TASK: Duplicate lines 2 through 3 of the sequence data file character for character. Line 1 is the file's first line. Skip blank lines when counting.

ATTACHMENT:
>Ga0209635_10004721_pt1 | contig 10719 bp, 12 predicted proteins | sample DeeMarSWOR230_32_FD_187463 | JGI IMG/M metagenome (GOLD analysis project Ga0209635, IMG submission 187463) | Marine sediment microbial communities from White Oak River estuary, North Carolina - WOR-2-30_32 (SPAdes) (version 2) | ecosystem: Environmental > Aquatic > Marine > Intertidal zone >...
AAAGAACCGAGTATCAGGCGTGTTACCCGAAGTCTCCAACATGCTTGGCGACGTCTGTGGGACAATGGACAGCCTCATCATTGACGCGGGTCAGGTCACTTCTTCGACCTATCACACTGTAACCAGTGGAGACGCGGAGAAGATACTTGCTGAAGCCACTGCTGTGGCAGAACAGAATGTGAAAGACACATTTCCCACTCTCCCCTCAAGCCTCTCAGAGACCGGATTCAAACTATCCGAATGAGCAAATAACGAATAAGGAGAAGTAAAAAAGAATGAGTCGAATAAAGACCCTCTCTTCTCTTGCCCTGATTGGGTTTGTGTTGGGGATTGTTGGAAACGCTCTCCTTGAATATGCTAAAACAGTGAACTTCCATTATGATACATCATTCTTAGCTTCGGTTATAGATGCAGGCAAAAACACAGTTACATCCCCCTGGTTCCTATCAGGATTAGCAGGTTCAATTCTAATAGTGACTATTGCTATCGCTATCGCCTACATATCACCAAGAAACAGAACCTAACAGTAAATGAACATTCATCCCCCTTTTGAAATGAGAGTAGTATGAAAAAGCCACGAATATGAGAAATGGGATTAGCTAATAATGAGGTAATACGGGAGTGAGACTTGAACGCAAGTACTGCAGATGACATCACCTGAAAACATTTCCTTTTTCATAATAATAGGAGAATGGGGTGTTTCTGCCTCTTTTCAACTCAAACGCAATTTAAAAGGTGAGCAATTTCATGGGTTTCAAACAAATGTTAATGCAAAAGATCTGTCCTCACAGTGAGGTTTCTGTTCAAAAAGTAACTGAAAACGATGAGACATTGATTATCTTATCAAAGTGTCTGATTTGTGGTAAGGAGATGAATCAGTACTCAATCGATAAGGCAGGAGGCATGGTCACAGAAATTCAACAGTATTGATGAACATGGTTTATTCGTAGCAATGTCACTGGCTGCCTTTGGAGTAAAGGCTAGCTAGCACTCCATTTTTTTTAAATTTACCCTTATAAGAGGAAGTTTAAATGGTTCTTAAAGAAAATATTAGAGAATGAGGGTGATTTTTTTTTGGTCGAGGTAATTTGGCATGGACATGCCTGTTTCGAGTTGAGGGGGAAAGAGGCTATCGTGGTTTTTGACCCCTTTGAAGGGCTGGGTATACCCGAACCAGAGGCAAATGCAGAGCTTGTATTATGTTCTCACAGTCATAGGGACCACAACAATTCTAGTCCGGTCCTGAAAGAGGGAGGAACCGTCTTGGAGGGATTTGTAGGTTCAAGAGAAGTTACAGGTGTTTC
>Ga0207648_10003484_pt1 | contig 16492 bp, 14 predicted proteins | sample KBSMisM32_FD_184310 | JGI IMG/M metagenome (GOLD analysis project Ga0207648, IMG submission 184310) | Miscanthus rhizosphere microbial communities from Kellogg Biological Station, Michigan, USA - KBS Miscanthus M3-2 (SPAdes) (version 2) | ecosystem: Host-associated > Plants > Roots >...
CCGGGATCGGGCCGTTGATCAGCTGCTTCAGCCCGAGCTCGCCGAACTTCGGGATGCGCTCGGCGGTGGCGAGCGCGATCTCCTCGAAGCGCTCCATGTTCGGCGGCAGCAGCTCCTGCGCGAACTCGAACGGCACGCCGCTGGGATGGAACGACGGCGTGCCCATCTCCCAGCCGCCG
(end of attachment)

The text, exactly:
AAAGAACCGAGTATCAGGCGTGTTACCCGAAGTCTCCAACATGCTTGGCGACGTCTGTGGGACAATGGACAGCCTCATCATTGACGCGGGTCAGGTCACTTCTTCGACCTATCACACTGTAACCAGTGGAGACGCGGAGAAGATACTTGCTGAAGCCACTGCTGTGGCAGAACAGAATGTGAAAGACACATTTCCCACTCTCCCCTCAAGCCTCTCAGAGACCGGATTCAAACTATCCGAATGAGCAAATAACGAATAAGGAGAAGTAAAAAAGAATGAGTCGAATAAAGACCCTCTCTTCTCTTGCCCTGATTGGGTTTGTGTTGGGGATTGTTGGAAACGCTCTCCTTGAATATGCTAAAACAGTGAACTTCCATTATGATACATCATTCTTAGCTTCGGTTATAGATGCAGGCAAAAACACAGTTACATCCCCCTGGTTCCTATCAGGATTAGCAGGTTCAATTCTAATAGTGACTATTGCTATCGCTATCGCCTACATATCACCAAGAAACAGAACCTAACAGTAAATGAACATTCATCCCCCTTTTGAAATGAGAGTAGTATGAAAAAGCCACGAATATGAGAAATGGGATTAGCTAATAATGAGGTAATACGGGAGTGAGACTTGAACGCAAGTACTGCAGATGACATCACCTGAAAACATTTCCTTTTTCATAATAATAGGAGAATGGGGTGTTTCTGCCTCTTTTCAACTCAAACGCAATTTAAAAGGTGAGCAATTTCATGGGTTTCAAACAAATGTTAATGCAAAAGATCTGTCCTCACAGTGAGGTTTCTGTTCAAAAAGTAACTGAAAACGATGAGACATTGATTATCTTATCAAAGTGTCTGATTTGTGGTAAGGAGATGAATCAGTACTCAATCGATAAGGCAGGAGGCATGGTCACAGAAATTCAACAGTATTGATGAACATGGTTTATTCGTAGCAATGTCACTGGCTGCCTTTGGAGTAAAGGCTAGCTAGCACTCCATTTTTTTTAAATTTACCCTTATAAGAGGAAGTTTAAATGGTTCTTAAAGAAAATATTAGAGAATGAGGGTGATTTTTTTTTGGTCGAGGTAATTTGGCATGGACATGCCTGTTTCGAGTTGAGGGGGAAAGAGGCTATCGTGGTTTTTGACCCCTTTGAAGGGCTGGGTATACCCGAACCAGAGGCAAATGCAGAGCTTGTATTATGTTCTCACAGTCATAGGGACCACAACAATTCTAGTCCGGTCCTGAAAGAGGGAGGAACCGTCTTGGAGGGATTTGTAGGTTCAAGAGAAGTTACAGGTGTTTC
>Ga0207648_10003484_pt1 | contig 16492 bp, 14 predicted proteins | sample KBSMisM32_FD_184310 | JGI IMG/M metagenome (GOLD analysis project Ga0207648, IMG submission 184310) | Miscanthus rhizosphere microbial communities from Kellogg Biological Station, Michigan, USA - KBS Miscanthus M3-2 (SPAdes) (version 2) | ecosystem: Host-associated > Plants > Roots >...